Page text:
Please Note: This article is written for users of the following Microsoft Excel versions: 97, 2000, 2002, and 2003. If you are using a later version (Excel 2007 or later), this tip may not work for you. For a version of this tip written specifically for later versions of Excel, click here: Default Formatting for PivotTables.

Default Formatting for PivotTables

by Allen Wyatt
(last updated May 18, 2019)

James is frustrated when it comes to formatting PivotTables. He would like all PivotTables to start in the classic format with no subtotals and repeated row items with all values in accounting format with no currency sign and no characters after the decimal. Being able to set a default such as this would save James a huge amount of time. He wonders about the easiest way to set default formatting for PivotTables so that he can avoid going through the repetitive process of formatting each new PivotTable.

Unfortunately, there is no way to create a default format for your PivotTables that we've been able to discover. One thing you might try is to develop a macro that does the formatting for you—start by recording the process of formatting your PivotTable, and then adjust the macro so that it is more global and can apply to almost any PivotTable you create. (This process can be a bit intimidating, but it can be done.)

Another idea is to create a workbook with the PivotTable formatted as desired and then save that workbook as read-only. Then, when you need to do some work using that format of PivotTable, you can open the workbook, save it under a different name, and modify the data used to make up the PivotTable, as desired.

ExcelTips is your source for cost-effective Microsoft Excel training. This tip (11262) applies to Microsoft Excel 97, 2000, 2002, and 2003. You can find a version of this tip for the ribbon interface of Excel (Excel 2007 and later) here: Default Formatting for PivotTables.

Author Bio

Allen Wyatt

With more than 50 non-fiction books and numerous magazine articles to his credit, Allen Wyatt is an internationally recognized author. He is president of Sharon Parq Associates, a computer and publishing services company. ...

MORE FROM ALLEN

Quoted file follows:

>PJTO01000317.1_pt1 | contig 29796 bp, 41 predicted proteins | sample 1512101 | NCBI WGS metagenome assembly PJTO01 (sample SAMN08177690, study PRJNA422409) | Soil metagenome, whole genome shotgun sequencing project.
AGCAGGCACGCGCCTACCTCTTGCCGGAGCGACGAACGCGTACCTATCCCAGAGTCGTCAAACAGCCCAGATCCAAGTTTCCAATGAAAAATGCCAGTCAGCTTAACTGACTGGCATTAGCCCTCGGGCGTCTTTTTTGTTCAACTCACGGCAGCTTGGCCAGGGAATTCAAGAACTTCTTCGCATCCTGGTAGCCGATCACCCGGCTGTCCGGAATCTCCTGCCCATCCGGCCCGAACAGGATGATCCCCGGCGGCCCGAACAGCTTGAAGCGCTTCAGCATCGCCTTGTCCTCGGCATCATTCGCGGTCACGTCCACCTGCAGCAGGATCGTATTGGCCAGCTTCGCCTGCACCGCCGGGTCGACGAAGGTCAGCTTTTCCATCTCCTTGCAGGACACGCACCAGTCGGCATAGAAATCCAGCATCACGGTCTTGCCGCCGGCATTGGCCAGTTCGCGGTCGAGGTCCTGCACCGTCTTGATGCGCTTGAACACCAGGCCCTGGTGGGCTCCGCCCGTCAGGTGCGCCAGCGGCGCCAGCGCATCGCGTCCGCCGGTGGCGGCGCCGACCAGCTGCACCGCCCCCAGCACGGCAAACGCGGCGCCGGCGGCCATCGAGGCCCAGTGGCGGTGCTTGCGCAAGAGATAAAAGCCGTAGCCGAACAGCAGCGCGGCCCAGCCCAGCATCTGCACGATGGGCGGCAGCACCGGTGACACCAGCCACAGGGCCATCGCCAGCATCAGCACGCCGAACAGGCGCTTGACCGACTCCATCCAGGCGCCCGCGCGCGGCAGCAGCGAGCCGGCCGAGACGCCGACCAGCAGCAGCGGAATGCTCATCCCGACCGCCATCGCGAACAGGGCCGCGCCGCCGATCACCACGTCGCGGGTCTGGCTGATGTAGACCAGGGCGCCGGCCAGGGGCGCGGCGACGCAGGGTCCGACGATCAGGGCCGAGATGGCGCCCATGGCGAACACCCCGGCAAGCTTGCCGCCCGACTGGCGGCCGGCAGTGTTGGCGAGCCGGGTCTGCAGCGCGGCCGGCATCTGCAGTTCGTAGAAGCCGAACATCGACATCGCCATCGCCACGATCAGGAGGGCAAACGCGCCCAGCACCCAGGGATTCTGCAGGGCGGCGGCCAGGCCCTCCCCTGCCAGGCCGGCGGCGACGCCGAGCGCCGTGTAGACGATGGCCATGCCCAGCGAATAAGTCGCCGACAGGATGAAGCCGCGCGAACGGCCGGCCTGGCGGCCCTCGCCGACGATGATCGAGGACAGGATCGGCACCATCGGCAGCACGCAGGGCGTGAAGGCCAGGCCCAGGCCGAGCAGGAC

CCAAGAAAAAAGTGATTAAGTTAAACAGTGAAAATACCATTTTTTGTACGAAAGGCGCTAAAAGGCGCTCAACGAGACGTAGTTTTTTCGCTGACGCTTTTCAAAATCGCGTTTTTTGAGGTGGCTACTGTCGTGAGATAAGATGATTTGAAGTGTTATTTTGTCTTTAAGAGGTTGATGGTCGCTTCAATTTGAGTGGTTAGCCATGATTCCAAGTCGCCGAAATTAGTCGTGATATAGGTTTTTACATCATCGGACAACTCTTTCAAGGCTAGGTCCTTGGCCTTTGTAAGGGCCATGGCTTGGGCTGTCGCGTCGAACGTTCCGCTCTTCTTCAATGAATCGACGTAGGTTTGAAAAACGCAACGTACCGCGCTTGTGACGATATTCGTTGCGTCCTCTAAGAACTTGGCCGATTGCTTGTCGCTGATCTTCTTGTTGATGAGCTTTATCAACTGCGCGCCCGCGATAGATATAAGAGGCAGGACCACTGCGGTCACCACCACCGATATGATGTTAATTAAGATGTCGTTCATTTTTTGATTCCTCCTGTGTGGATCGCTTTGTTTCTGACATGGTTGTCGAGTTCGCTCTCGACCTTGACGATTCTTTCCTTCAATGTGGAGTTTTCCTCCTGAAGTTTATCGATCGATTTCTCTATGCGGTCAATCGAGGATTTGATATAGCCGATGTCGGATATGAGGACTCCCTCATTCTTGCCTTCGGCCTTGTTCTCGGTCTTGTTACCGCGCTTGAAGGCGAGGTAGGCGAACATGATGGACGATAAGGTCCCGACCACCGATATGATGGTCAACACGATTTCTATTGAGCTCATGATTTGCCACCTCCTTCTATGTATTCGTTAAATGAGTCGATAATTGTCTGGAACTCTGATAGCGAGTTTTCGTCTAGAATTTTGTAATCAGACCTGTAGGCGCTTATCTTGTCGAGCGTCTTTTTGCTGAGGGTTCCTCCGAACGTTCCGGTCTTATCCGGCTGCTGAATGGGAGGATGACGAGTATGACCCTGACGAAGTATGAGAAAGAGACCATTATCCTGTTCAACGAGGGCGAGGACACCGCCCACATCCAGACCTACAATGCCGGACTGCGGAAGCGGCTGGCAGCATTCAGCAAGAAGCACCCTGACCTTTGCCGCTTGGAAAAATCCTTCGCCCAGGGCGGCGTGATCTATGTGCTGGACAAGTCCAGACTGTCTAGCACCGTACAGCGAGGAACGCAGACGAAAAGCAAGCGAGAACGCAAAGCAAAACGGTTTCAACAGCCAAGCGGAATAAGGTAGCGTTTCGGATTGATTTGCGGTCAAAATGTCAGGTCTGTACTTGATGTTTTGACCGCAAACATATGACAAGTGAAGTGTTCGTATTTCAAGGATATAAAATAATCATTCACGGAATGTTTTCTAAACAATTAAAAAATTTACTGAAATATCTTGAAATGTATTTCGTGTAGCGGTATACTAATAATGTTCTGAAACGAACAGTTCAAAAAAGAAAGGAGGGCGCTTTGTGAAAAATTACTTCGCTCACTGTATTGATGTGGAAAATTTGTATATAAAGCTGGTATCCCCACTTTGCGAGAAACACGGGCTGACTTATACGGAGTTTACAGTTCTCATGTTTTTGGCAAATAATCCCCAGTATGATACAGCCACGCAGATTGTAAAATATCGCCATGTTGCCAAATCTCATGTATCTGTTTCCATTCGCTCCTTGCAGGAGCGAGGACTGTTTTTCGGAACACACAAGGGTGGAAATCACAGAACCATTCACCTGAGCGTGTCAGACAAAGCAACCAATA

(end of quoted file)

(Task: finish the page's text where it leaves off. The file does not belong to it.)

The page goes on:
Updating Fields in Locked Forms

Updating form fields in Word can be confusing, especially when the fields are locked in a form. This tips explains why ...

Discover More

Getting Rid of Fragment Warnings

Word provides a wide variety of tools that ostensibly help make you a better writer. One of those tools is the grammar ...

Discover More

Updating the Spelling Exclusion List Automatically

Want to add words easily to the spelling exclusion list? Here's a macro that can make the task completely painless.

Discover More

Save Time and Supercharge Excel! Automate virtually any routine task and save yourself hours, days, maybe even weeks. Then, learn how to make Excel do things you thought were simply impossible! Mastering advanced Excel macros has never been easier. Check out Excel 2010 VBA and Macros today!

More ExcelTips (menu)

Suppressing Zero Values in PivotTables

PivotTables are great for digesting and analyzing huge amounts of data. But what if you want part of that data excluded, ...

Discover More

Too Many Rows or Columns in a PivotTable

PivotTables are often used to aggregate lots of information, and they do it beautifully. What do you do if Excel starts ...

Discover More

Reducing File Sizes for Workbooks with PivotTables

Need to reduce the size of your workbooks that contain PivotTables? Here's something you can try to minimize the ...

Discover More
Subscribe

FREE SERVICE: Get tips like this every week in ExcelTips, a free productivity newsletter. Enter your address and click "Subscribe."

View most recent newsletter.

Comments

If you would like to add an image to your comment (not an avatar, but an image to help in making the point of your comment), include the characters [{fig}] (all 7 characters, in the sequence shown) in your comment text. You’ll be prompted to upload your image when you submit the comment. Maximum image size is 6Mpixels. Images larger than 600px wide or 1000px tall will be reduced. Up to three images may be included in a comment. All images are subject to review. Commenting privileges may be curtailed if inappropriate images are posted.

What is one more than 1?

There are currently no comments for this tip. (Be the first to leave your comment—just use the simple form above!)


This Site

Got a version of Excel that uses the menu interface (Excel 97, Excel 2000, Excel 2002, or Excel 2003)? This site is for you! If you use a later version of Excel, visit our ExcelTips site focusing on the ribbon interface.

Newest Tips
Subscribe

FREE SERVICE: Get tips like this every week in ExcelTips, a free productivity newsletter. Enter your address and click "Subscribe."

(Your e-mail address is not shared with anyone, ever.)

View the most recent newsletter.